I remember my first Nano. I had a good idea, I knew where the story was going, I had my characters more or less figured out (well, they had names anyway). I had a well thought out outline and though I tended to jump ahead to the more interesting parts, I still pretty much stuck to the outline. I ran out of story before I ran out of words, and I’m still trying to edit that sucker. I may just start over from scratch. I still like the basic idea, but the execution leaves a lot to be desired. Recently I came across the original prologue and it’s a much better fit than the new one. In fact, it’s long enough that I might dispense with the prologue altogether and just use it as chapter one.
Last year I attempted Nano. I had what I thought was a good idea and I booked a week’s vacation in the middle of November. I wrote 2,000 words and then stopped. In retrospect, what I had was a good beginning for an idea. It needed a lot more developing before it was going to go anywhere.
This year, I almost didn’t sign up for Nano. My writing was floundering and I didn't think the extra pressure from Nano was what I needed to pull me out of my slump. I was working on three different projects simultaneously and my progress just seemed really slow. The two weeks before Nano I was hard-pressed to even update my blogs, let alone get any other writing done. There was this story that was stuck in my head. Every time I tried to write something this story would rear its ugly head in my mind and demand my attention.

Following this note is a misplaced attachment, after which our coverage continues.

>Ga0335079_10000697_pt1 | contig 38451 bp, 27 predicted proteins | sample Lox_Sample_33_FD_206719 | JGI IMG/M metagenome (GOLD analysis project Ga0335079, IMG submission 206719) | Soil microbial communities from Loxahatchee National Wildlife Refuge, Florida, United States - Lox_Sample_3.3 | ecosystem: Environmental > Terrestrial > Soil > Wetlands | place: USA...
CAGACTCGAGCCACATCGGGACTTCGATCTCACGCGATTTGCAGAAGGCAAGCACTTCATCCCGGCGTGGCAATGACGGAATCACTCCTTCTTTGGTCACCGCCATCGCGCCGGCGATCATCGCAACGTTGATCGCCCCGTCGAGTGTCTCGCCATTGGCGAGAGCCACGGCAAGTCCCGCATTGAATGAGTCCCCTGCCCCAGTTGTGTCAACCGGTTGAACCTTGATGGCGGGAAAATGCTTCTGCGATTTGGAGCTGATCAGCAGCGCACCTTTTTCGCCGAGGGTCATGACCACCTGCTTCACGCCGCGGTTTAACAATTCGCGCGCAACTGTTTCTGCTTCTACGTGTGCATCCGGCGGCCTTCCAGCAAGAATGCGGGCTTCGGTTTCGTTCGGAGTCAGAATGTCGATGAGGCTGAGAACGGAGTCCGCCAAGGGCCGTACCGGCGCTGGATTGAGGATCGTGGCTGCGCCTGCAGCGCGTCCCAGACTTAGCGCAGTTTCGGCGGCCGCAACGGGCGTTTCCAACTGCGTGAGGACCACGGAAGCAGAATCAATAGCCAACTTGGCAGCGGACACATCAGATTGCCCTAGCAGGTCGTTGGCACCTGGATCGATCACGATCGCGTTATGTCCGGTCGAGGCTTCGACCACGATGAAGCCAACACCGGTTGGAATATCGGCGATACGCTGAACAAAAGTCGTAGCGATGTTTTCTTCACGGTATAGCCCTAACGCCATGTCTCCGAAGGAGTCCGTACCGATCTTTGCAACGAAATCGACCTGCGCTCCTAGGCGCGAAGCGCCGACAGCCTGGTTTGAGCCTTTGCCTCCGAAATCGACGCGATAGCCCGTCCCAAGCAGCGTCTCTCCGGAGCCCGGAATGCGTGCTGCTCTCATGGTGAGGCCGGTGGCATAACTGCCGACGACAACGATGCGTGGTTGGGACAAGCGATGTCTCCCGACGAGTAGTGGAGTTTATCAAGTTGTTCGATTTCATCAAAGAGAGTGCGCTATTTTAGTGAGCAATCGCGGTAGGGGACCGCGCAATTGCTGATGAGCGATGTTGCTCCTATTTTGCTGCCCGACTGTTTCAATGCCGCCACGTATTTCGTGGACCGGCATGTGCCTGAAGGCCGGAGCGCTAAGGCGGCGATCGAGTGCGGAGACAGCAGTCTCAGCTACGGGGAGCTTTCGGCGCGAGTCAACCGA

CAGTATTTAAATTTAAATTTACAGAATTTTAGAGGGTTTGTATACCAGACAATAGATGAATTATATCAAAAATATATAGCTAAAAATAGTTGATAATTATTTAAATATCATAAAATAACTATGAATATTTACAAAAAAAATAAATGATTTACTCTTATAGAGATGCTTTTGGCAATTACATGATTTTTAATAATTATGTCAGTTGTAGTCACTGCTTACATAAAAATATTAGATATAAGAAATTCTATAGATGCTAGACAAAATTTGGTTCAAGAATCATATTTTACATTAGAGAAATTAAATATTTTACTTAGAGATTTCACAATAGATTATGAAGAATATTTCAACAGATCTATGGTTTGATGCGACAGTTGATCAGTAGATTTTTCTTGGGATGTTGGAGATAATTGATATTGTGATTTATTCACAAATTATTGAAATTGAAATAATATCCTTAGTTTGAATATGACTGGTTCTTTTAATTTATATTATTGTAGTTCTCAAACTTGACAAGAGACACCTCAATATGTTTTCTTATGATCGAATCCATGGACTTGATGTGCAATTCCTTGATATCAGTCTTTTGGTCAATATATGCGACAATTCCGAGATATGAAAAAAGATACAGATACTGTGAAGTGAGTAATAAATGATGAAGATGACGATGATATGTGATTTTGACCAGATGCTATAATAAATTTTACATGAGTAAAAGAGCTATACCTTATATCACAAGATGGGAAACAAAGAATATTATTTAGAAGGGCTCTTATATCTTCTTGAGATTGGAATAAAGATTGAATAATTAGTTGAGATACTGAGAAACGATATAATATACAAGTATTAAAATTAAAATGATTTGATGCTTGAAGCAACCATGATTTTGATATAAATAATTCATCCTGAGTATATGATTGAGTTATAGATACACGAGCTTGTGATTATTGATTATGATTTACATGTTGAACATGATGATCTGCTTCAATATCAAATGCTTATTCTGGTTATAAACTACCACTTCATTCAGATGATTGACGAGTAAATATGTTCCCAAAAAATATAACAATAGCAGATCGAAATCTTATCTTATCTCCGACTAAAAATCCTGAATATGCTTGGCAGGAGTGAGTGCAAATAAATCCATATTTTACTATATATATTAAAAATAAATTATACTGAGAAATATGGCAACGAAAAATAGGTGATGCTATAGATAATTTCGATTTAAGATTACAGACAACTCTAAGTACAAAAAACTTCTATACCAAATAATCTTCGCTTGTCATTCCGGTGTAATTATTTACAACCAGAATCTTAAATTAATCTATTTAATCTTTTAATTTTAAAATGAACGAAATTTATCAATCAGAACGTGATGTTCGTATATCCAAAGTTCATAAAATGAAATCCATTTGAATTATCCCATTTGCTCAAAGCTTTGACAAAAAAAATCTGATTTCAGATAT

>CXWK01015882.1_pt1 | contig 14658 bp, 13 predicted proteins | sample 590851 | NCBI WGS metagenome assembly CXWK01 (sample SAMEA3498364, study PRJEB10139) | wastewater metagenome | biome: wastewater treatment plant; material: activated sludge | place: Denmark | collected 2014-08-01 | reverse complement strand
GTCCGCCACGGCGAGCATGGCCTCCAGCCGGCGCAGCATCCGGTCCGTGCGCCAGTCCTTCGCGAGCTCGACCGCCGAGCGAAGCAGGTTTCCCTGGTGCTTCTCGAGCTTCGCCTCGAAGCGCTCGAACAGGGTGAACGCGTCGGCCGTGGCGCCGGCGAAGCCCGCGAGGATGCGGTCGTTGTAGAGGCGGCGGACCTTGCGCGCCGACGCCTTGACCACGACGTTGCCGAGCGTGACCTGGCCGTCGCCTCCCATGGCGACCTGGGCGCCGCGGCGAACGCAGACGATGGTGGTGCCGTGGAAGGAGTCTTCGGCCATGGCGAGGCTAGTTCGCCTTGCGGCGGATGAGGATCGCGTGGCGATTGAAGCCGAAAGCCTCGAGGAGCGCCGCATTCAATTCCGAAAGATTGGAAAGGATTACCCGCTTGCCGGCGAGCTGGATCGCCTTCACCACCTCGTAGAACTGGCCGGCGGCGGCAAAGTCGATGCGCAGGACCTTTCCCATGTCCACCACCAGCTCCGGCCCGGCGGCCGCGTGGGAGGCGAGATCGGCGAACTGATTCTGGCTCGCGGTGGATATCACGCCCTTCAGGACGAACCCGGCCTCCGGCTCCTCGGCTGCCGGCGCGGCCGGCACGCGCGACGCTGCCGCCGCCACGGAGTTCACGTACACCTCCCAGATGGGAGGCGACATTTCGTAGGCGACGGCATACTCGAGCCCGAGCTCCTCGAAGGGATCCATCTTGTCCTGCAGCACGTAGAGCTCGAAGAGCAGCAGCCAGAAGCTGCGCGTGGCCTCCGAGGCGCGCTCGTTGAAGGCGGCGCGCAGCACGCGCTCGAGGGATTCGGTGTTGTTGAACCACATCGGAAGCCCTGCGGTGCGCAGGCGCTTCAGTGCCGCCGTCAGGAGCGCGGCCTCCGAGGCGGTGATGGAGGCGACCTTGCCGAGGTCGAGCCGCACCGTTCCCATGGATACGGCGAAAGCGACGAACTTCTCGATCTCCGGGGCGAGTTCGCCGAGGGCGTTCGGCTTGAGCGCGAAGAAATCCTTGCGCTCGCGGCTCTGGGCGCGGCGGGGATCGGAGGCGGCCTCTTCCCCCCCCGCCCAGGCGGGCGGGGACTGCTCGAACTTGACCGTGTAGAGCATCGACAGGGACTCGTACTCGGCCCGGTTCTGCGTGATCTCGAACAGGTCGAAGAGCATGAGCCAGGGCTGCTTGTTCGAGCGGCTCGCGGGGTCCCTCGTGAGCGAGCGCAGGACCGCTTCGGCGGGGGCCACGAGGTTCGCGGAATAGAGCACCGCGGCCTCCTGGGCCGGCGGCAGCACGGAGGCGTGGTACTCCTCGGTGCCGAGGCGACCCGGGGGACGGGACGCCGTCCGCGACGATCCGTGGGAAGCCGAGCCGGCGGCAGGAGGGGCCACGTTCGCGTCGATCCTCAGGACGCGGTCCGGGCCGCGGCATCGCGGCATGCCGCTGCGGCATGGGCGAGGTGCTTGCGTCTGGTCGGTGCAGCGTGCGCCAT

I tried to ignore it but the problem was it was a good idea. It kept revolving in my head, refining itself until I knew the whole story from start to finish. I knew the characters and their motivations, I knew their flaws, I knew exactly where the story was going and how it was going to get there including the obstacles my characters were going to encounter.
After two weeks of not writing, I was leaning more towards not signing up for Nano. I just couldn’t face more failure. And then I read a post on Absolute Write that changed my way of thinking. The thread asked the question, “Is Nano a good idea for beginning writers?” The answer was illuminating (at least for me). I wish I could find the original post, but in a nutshell it basically said that writers often have to work under tight deadlines and Nano is a good way of testing yourself.
I want to be a writer. Nano is making me feel like one.